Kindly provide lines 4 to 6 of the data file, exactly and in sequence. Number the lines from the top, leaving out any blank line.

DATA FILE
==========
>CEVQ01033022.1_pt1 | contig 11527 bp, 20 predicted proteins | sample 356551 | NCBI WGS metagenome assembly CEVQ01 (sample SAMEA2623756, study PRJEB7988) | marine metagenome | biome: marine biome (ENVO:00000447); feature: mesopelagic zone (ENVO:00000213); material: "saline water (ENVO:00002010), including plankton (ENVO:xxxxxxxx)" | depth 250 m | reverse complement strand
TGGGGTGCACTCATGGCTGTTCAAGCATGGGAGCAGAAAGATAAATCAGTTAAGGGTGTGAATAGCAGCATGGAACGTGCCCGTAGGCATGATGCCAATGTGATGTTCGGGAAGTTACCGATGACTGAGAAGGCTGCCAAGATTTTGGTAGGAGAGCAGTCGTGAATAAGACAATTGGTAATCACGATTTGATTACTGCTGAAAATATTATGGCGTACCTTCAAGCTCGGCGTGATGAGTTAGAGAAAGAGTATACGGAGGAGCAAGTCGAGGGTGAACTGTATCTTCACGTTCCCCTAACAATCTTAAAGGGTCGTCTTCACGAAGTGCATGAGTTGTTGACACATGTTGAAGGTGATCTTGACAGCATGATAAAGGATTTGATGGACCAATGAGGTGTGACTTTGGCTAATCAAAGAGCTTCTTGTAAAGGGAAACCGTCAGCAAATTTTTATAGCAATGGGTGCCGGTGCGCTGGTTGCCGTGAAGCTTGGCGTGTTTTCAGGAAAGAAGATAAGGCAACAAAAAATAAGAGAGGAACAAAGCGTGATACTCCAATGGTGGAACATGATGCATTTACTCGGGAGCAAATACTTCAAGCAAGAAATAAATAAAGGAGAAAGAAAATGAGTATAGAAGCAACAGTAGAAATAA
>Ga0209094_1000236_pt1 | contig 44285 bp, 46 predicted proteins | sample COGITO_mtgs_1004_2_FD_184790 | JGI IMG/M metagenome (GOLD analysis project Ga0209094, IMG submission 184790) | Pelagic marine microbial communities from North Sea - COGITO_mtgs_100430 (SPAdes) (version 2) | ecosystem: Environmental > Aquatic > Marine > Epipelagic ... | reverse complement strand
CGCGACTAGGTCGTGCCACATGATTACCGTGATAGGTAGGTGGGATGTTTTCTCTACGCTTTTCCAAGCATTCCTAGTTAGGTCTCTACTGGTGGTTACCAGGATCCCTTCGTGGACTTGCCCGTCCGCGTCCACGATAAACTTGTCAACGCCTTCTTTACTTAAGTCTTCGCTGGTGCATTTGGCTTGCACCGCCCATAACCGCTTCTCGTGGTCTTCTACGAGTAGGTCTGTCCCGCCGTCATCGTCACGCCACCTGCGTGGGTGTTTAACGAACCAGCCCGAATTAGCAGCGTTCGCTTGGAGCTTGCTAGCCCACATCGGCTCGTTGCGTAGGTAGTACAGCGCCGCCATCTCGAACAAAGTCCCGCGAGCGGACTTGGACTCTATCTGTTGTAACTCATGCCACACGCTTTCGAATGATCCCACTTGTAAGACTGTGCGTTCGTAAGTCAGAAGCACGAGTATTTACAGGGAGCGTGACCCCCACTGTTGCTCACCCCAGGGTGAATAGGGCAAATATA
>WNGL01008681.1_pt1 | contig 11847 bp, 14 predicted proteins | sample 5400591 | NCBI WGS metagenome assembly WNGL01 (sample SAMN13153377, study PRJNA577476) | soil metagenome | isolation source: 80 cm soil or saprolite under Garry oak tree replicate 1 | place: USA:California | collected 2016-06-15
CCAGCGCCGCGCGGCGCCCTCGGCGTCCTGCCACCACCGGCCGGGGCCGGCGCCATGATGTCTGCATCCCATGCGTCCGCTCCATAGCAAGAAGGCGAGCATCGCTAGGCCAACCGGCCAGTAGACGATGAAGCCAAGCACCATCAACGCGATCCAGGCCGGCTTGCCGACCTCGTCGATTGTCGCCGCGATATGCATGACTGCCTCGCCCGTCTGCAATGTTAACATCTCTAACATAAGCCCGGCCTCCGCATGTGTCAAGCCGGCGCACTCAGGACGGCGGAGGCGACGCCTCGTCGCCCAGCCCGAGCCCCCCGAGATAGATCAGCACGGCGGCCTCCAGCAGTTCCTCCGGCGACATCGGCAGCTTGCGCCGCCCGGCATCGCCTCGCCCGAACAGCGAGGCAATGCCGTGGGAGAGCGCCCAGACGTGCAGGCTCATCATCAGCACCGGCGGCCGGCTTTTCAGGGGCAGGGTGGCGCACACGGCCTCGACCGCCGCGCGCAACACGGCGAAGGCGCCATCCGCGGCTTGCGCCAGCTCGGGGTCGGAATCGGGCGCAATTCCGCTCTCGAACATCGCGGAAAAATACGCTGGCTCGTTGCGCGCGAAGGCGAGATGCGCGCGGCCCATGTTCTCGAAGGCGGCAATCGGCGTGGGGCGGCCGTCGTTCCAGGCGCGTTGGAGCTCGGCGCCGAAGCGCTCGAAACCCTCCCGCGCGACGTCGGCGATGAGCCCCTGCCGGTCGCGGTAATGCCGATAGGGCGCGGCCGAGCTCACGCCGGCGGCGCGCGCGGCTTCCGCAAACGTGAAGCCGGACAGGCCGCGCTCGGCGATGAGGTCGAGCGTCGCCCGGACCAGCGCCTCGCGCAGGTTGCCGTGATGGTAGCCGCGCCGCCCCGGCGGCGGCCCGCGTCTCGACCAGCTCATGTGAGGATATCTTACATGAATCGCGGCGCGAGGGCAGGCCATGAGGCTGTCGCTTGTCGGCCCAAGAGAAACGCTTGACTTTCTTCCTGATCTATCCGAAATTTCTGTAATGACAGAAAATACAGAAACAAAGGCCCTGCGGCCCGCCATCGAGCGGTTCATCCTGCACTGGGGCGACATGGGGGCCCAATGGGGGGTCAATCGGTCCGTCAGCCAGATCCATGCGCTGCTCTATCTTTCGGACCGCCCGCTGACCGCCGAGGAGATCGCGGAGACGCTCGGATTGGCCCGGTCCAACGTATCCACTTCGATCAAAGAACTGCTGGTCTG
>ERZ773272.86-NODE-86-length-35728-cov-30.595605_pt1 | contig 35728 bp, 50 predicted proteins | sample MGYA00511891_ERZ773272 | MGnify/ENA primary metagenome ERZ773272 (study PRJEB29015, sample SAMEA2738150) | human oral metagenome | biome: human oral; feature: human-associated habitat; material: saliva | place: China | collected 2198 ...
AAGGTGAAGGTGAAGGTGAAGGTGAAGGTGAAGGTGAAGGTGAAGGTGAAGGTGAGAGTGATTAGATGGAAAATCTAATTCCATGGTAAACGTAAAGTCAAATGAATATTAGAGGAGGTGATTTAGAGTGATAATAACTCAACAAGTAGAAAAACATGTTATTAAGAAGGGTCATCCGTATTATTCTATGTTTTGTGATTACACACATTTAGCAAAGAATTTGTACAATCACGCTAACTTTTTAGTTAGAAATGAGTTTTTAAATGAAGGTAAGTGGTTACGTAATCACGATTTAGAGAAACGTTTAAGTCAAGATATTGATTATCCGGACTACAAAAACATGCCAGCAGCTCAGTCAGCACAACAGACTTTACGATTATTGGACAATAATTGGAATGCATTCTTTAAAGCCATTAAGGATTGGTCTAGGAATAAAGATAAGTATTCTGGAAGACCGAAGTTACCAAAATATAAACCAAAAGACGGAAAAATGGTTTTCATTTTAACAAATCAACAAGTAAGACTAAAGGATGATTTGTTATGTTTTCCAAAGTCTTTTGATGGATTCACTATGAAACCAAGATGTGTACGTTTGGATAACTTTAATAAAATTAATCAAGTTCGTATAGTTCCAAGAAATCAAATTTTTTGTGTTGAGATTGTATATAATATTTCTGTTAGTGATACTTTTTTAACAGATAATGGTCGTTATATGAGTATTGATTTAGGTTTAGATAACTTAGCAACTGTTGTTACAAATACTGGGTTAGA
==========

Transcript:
CGCGACTAGGTCGTGCCACATGATTACCGTGATAGGTAGGTGGGATGTTTTCTCTACGCTTTTCCAAGCATTCCTAGTTAGGTCTCTACTGGTGGTTACCAGGATCCCTTCGTGGACTTGCCCGTCCGCGTCCACGATAAACTTGTCAACGCCTTCTTTACTTAAGTCTTCGCTGGTGCATTTGGCTTGCACCGCCCATAACCGCTTCTCGTGGTCTTCTACGAGTAGGTCTGTCCCGCCGTCATCGTCACGCCACCTGCGTGGGTGTTTAACGAACCAGCCCGAATTAGCAGCGTTCGCTTGGAGCTTGCTAGCCCACATCGGCTCGTTGCGTAGGTAGTACAGCGCCGCCATCTCGAACAAAGTCCCGCGAGCGGACTTGGACTCTATCTGTTGTAACTCATGCCACACGCTTTCGAATGATCCCACTTGTAAGACTGTGCGTTCGTAAGTCAGAAGCACGAGTATTTACAGGGAGCGTGACCCCCACTGTTGCTCACCCCAGGGTGAATAGGGCAAATATA
>WNGL01008681.1_pt1 | contig 11847 bp, 14 predicted proteins | sample 5400591 | NCBI WGS metagenome assembly WNGL01 (sample SAMN13153377, study PRJNA577476) | soil metagenome | isolation source: 80 cm soil or saprolite under Garry oak tree replicate 1 | place: USA:California | collected 2016-06-15
CCAGCGCCGCGCGGCGCCCTCGGCGTCCTGCCACCACCGGCCGGGGCCGGCGCCATGATGTCTGCATCCCATGCGTCCGCTCCATAGCAAGAAGGCGAGCATCGCTAGGCCAACCGGCCAGTAGACGATGAAGCCAAGCACCATCAACGCGATCCAGGCCGGCTTGCCGACCTCGTCGATTGTCGCCGCGATATGCATGACTGCCTCGCCCGTCTGCAATGTTAACATCTCTAACATAAGCCCGGCCTCCGCATGTGTCAAGCCGGCGCACTCAGGACGGCGGAGGCGACGCCTCGTCGCCCAGCCCGAGCCCCCCGAGATAGATCAGCACGGCGGCCTCCAGCAGTTCCTCCGGCGACATCGGCAGCTTGCGCCGCCCGGCATCGCCTCGCCCGAACAGCGAGGCAATGCCGTGGGAGAGCGCCCAGACGTGCAGGCTCATCATCAGCACCGGCGGCCGGCTTTTCAGGGGCAGGGTGGCGCACACGGCCTCGACCGCCGCGCGCAACACGGCGAAGGCGCCATCCGCGGCTTGCGCCAGCTCGGGGTCGGAATCGGGCGCAATTCCGCTCTCGAACATCGCGGAAAAATACGCTGGCTCGTTGCGCGCGAAGGCGAGATGCGCGCGGCCCATGTTCTCGAAGGCGGCAATCGGCGTGGGGCGGCCGTCGTTCCAGGCGCGTTGGAGCTCGGCGCCGAAGCGCTCGAAACCCTCCCGCGCGACGTCGGCGATGAGCCCCTGCCGGTCGCGGTAATGCCGATAGGGCGCGGCCGAGCTCACGCCGGCGGCGCGCGCGGCTTCCGCAAACGTGAAGCCGGACAGGCCGCGCTCGGCGATGAGGTCGAGCGTCGCCCGGACCAGCGCCTCGCGCAGGTTGCCGTGATGGTAGCCGCGCCGCCCCGGCGGCGGCCCGCGTCTCGACCAGCTCATGTGAGGATATCTTACATGAATCGCGGCGCGAGGGCAGGCCATGAGGCTGTCGCTTGTCGGCCCAAGAGAAACGCTTGACTTTCTTCCTGATCTATCCGAAATTTCTGTAATGACAGAAAATACAGAAACAAAGGCCCTGCGGCCCGCCATCGAGCGGTTCATCCTGCACTGGGGCGACATGGGGGCCCAATGGGGGGTCAATCGGTCCGTCAGCCAGATCCATGCGCTGCTCTATCTTTCGGACCGCCCGCTGACCGCCGAGGAGATCGCGGAGACGCTCGGATTGGCCCGGTCCAACGTATCCACTTCGATCAAAGAACTGCTGGTCTG